The David French-Sohrab Ahmari debate that transfixed the American political commentariat this spring is still proving a source of fresh thinking.
I think the debate will play this role for a long time—indeed, I have the feeling that it will prove a key moment in the redefinition of conservatism away from the market fundamentalism, libertarian, and neocon militarism that’s long defined it and towards traditionalism, orthodox religion, and a humble, non-interventionist, even (yes) isolationist nationalism.
One idea of Ahmari’s has inspired me in particular. This is his idea that conservatives should abandon the essentially “liberal” Frenchian project of ensuring a “neutral” public sphere in which conservative ideas can compete with progressive ones. Instead, the Persian-American commentator says, we traditionalist conservatives should use all available tools, including the law and government executive power, to promote and institutionalize our values. No more Enlightenment-style “battle of ideas in a neutral public square.” Rather, we’ll take over that public square and own it. If you want to promote your values, you’ll have to get permission from us first. If your values don’t promote the Good, we won’t give it.
Needless to say, I’m firmly in the Ahmari camp. And what strikes me is how useful his way of seeing things could be to those of us in what’s simplistically, if ultimately with justice, termed the “pro-Russian” or “pro-Kremlin” camp. Ahmari gives us a powerful intellectual weapon that, if it even existed before, was obscured by the mists of bad thought. Now the cleansing sun of Ahmarism has emerged to burn away those fetid, obscuring vapors.
Consider, for example, the question of American imperialism and militarism. Paleocons and the traditional far-leftists with whom, for complicated reasons, we have much in common politically, are dead set against them. We have nothing but contempt and hatred for the jingoism and constant foreign military adventurism that’s characterized U.S. foreign policy since the end of the Cold War. We’ve expended hundreds of billions of pixels on rageful denunciations of the world’s John Boltons, David Frums, Max Boots, Madeleine Albrights, et al.—this scum that floats around our political sewer, fomenting intervention after catastrophic American military intervention, all over the world.
But of course paleocons and traditional leftists recognize that not all imperialism and militarism are American imperialism and militarism, and that some imperialism and militarism deserve our defence.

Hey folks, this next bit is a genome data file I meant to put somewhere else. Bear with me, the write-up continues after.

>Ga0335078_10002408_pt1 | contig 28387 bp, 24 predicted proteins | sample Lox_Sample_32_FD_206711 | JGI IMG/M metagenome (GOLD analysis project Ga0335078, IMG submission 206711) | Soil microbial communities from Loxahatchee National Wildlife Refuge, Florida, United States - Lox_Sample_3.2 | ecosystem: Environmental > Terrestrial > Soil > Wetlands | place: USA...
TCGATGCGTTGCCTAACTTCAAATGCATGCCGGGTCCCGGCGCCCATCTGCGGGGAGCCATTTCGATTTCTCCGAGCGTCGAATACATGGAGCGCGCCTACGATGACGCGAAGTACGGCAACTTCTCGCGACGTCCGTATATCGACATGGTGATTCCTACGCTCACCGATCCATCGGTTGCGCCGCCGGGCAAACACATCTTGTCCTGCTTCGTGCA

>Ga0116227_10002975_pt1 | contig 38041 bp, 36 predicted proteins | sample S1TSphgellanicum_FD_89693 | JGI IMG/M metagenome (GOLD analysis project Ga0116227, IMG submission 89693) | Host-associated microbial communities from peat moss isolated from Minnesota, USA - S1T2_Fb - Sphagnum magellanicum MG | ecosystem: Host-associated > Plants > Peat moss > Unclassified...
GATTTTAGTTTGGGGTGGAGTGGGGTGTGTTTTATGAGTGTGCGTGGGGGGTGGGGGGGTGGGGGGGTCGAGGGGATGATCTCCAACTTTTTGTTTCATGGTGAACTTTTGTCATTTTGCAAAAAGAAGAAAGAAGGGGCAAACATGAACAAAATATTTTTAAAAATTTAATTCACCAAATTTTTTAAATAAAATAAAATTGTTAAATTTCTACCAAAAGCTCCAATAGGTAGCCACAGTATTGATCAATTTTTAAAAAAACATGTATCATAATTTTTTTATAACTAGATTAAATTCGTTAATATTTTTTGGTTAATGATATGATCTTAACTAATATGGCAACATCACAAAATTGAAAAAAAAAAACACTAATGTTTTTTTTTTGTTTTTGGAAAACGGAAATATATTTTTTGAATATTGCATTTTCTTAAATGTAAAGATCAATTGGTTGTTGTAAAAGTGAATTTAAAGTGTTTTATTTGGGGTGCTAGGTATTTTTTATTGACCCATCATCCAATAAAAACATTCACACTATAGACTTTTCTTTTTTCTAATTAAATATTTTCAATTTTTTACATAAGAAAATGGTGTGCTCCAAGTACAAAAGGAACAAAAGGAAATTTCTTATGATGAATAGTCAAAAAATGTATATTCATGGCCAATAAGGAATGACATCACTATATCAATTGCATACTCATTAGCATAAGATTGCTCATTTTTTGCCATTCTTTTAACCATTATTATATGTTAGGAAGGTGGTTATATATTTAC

It wouldn’t do to quibble or play semantic word games here. By any reasonable definition, the aggressive dominance over Ukrainian politics that Russia has tried to exert since the fall of the Soviet Union is purely imperialistic in nature. So are, needless to say, the Russian invasion of the Donbass and the annexation of Crimea. So are the Russian military occupation of parts of Georgia; so was the Russian invasion of Georgia in 2008. So is the ongoing Russian occupation of Moldova and the endless Russian campaign of “dirty tricks” and subversion against the Baltic countries. So are Russia’s machinations in the Balkans. And so on. And yet those of us who are most vocally against U.S. imperialism tend to support, to a man, the Russian initiatives I’ve just enumerated.
This is where the new schema that Ahmari has articulated comes in handy. In a neutral, “Frenchist” framework, great advocates of Russian (yes) imperialism like, say, the great “Soviet-American” intellectual Yasha Levine, Aaron Mate, Scott McConnell, Yale professor Daniel Larison and me are at a loss. In such a framework, an intellectual antagonist could well challenge any one of us on grounds of sheer consistency. If, after all, we’re against imperialism on rational, logical, universalist grounds, shouldn’t we also be against Russian imperialism as well?
Ahmari’s reorientation of our operating framework offers us a way out of this frustrating bind. It opens the door to a “valued” reading of comparative imperialisms and militarisms. It throws out a corrupt and non-generative “neutrality” in order to allow positive discrimination between them on the basis of which conduce towards evil and which conduce towards the Good.
This is a matter for a book-length treatment. But it seems to me obvious that a proud, pure Great Russian imperialism/militarism that brutalizes, exterminates, and in general targets anti-Russian filth of the sort that for several decades now has been baying for reform, national rights, independence, and “dignity” in “countries” like Estonia, Georgia, and Ukraine, all the while collaborating with the liberal running dogs of a NATO, is of a different moral valence than a purely noxious U.S. imperialism.
A Great Russian imperialism that, having taken over Crimea, has its righteous way with the Crimean Tatar criminals that have infamously resisted Holy Great Russian Power; or that someday reincorporates a disobedient Estonia and, having arrested him and his family, subjects the American-schooled fascist Toomas Hendrik Ilves to a show trial before dispatching him to that stern punishment that he, as a saint in the pantheon of the world’s anti-Russian racists, so deserves; or that violently suppresses rival churches to the glorious Russian Orthodox Church, Moscow Patriarchate; is different than an American imperialism that’s done nothing but make the world safer for brutality.
The point is that the new orientation that Ahmari has proposed renders it possible for us to make these sorts of moral distinctions in our favor—whereas they were impossible to make in the context of the “neutralist” philosophical liberalism that until now has prevailed.
This is, needless to say, great news. I look forward to seeing what great pro-Russian intellectuals like Dr. Larison, Russian Orthodoxy’s most important theologian, do with the new tools that Ahmari has given them.